The first point is this, from which it may be clearly seen that Cluentius had the greatest reason to confide in the justice of his cause, because he came down to accuse Albius relying on the most certain facts and unimpeachable witnesses. While on this topic, it is necessary for me, O judges,: briefly to explain the accusations of which Albius was convicted. I demand of you, O Oppianicus, to believe that I speak unwillingly of the affair in which your father was implicated, because I am compelled by considerations of good faith, and of my duty as counsel for the defence. And, if I am unable at the present moment to satisfy you of this, yet I shall have many other opportunities of satisfying you at some future time; but unless I do justice to Cluentius now, I shall have no subsequent opportunity of doing justice to him. At the same time who is there who can possibly hesitate to speak against a man who has been condemned and is dead, on behalf of one unconvicted and living, when in the case of him who is being so spoken against conviction has taken away all danger of further disgrace, and death all fear of any further pain? and when, on the other hand, no disaster can happen to that man on behalf of whom one is speaking, without causing him the most acute feeling and pain of mind, and without branding his future life with the greatest disgrace and ignominy?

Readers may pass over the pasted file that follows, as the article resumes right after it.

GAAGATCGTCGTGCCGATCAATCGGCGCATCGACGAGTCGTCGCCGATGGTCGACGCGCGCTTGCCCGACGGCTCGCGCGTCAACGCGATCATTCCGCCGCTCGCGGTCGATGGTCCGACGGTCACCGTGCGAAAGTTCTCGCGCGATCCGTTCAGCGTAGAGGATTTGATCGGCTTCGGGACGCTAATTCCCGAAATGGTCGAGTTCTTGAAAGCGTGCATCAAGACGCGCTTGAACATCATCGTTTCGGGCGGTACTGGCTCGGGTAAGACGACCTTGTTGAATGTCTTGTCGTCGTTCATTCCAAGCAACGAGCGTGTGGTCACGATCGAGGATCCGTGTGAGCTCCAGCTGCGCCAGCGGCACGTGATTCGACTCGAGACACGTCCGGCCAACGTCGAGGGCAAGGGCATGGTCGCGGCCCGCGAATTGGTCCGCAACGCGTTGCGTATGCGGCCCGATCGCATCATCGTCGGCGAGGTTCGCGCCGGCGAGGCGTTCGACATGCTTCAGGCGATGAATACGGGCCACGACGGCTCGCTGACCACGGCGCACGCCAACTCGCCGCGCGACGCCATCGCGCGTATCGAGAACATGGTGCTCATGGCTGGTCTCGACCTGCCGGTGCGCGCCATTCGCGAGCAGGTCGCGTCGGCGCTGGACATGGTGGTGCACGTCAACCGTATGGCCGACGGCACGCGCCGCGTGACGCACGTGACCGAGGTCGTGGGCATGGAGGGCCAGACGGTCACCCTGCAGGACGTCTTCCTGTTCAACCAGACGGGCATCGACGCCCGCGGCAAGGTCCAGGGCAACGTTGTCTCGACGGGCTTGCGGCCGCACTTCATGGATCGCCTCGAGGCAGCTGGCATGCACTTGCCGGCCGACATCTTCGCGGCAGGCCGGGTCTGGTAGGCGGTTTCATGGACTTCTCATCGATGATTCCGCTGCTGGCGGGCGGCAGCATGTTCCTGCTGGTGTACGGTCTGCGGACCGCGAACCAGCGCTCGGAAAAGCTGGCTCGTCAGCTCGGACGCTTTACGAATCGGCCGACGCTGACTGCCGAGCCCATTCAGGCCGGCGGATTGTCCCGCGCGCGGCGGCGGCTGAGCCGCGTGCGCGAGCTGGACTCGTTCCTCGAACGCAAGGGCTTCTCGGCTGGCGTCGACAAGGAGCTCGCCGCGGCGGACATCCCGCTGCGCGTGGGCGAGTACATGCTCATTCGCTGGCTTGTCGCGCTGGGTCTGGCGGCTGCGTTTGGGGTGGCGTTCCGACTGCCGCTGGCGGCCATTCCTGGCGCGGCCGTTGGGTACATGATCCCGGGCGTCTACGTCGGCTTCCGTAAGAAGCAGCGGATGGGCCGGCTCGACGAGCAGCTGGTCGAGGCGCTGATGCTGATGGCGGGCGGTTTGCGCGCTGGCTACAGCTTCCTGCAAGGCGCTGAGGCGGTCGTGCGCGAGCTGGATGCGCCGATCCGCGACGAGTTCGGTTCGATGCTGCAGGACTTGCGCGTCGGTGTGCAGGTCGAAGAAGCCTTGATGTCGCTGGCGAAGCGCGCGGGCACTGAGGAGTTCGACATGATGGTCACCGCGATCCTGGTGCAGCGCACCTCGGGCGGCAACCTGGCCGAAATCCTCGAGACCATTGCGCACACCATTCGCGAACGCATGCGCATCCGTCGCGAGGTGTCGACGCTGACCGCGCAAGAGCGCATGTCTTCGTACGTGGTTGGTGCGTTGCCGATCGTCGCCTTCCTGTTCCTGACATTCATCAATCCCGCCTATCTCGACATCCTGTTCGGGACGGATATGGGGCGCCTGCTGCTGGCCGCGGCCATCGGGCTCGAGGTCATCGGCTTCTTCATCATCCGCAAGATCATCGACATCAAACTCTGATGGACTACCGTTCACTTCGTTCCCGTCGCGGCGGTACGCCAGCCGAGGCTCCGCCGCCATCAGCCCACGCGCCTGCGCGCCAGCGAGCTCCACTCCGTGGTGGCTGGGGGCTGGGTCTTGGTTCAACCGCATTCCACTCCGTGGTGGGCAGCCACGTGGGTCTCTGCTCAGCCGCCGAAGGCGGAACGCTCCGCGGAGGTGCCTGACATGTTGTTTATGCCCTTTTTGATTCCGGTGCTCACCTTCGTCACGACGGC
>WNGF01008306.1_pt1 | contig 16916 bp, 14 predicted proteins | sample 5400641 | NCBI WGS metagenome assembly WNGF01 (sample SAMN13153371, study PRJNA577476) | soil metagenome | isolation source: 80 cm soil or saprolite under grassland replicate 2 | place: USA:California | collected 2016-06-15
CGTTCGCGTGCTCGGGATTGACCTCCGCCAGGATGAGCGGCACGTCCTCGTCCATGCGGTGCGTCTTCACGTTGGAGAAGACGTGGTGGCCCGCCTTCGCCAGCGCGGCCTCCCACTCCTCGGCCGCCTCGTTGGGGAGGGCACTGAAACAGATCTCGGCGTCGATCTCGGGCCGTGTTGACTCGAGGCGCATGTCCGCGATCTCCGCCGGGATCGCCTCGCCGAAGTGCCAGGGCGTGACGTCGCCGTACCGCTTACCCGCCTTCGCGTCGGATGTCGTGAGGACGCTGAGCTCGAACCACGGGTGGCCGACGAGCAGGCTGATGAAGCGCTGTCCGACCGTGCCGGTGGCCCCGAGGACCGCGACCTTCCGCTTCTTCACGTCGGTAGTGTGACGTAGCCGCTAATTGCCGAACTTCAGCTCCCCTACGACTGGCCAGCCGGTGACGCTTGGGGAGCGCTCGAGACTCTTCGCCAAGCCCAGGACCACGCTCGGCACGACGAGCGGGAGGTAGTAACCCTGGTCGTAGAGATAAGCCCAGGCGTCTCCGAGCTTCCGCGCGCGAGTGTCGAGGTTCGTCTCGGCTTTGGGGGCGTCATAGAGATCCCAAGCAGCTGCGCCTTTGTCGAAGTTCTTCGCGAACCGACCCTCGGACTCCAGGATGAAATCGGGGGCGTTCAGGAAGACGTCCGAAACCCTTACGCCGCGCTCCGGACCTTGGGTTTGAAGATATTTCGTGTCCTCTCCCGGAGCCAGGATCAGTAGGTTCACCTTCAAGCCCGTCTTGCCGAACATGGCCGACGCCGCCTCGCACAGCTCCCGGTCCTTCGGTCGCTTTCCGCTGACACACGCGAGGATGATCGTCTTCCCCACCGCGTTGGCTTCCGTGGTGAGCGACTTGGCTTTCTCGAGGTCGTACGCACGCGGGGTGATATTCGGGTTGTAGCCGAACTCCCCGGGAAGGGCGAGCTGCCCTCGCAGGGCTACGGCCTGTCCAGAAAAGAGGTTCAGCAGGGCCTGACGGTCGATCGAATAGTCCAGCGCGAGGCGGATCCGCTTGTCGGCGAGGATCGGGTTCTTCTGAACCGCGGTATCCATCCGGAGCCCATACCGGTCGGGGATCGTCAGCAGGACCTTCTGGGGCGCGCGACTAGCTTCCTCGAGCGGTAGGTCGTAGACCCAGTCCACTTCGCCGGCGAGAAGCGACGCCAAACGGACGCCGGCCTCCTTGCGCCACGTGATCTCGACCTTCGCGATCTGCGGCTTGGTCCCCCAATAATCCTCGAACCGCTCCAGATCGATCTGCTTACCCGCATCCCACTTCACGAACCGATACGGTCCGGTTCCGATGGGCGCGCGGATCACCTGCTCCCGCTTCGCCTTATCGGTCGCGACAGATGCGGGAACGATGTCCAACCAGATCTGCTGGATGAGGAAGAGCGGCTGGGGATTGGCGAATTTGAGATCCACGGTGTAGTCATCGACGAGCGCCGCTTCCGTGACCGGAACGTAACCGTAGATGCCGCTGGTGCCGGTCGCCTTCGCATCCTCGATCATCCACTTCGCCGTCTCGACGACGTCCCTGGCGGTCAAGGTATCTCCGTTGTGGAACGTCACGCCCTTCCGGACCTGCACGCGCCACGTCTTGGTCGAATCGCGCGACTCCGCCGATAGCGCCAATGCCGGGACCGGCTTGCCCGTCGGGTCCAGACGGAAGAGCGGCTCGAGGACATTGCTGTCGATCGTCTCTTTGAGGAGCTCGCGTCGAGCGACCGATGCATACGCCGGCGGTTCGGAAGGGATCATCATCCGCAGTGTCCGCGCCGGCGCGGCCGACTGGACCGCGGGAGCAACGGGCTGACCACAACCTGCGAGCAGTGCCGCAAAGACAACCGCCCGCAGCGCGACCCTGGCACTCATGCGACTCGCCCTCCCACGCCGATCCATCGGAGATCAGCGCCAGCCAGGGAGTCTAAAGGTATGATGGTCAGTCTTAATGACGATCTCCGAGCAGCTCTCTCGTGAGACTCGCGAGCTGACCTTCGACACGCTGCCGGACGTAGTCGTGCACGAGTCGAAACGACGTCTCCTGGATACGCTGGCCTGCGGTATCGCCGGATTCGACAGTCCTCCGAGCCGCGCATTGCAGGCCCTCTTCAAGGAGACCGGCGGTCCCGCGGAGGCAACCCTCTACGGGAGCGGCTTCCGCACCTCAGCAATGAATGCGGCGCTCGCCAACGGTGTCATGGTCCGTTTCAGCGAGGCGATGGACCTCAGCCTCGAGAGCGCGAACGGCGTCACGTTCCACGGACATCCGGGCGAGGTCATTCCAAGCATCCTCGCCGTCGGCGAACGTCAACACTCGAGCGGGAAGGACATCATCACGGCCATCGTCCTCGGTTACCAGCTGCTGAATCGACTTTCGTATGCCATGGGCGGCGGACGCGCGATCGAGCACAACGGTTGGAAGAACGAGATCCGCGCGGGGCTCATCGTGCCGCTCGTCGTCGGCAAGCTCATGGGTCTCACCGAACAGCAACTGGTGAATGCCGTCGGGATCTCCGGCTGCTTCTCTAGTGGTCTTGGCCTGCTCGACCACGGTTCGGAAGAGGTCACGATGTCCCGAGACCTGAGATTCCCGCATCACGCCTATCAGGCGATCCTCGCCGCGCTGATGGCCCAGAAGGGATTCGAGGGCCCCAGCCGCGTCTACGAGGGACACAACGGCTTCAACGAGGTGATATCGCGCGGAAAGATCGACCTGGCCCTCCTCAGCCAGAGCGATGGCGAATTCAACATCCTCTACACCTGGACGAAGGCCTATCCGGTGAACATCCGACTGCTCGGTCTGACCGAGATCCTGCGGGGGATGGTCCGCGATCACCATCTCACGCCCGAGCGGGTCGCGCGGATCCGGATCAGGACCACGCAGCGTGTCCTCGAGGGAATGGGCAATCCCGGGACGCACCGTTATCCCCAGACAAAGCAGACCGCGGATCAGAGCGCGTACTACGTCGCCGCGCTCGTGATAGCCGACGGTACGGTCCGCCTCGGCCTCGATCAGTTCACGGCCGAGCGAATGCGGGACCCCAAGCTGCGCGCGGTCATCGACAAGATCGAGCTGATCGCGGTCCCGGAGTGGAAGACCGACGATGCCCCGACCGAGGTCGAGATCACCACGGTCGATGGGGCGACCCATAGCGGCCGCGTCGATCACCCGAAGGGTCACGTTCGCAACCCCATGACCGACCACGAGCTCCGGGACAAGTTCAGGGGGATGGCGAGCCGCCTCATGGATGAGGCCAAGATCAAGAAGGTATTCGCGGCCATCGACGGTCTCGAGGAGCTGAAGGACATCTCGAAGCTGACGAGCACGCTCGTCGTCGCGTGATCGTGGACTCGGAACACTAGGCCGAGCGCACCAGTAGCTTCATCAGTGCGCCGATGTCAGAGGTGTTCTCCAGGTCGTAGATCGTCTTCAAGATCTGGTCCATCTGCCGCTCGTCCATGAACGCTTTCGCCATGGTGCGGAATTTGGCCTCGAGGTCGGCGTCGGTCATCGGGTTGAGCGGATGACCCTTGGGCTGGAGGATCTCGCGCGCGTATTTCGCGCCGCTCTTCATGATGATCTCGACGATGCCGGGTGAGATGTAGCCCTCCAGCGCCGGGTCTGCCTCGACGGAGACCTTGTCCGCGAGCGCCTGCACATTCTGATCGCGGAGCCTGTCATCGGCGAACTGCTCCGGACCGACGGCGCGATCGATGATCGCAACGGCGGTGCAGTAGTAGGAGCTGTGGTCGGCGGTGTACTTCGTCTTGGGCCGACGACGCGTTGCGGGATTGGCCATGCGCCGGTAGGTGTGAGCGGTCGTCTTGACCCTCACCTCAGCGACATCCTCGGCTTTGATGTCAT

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THE SPEECH OF M. T. CICERO IN DEFENCE OF AULUS CLUENTIUS HABITUS.
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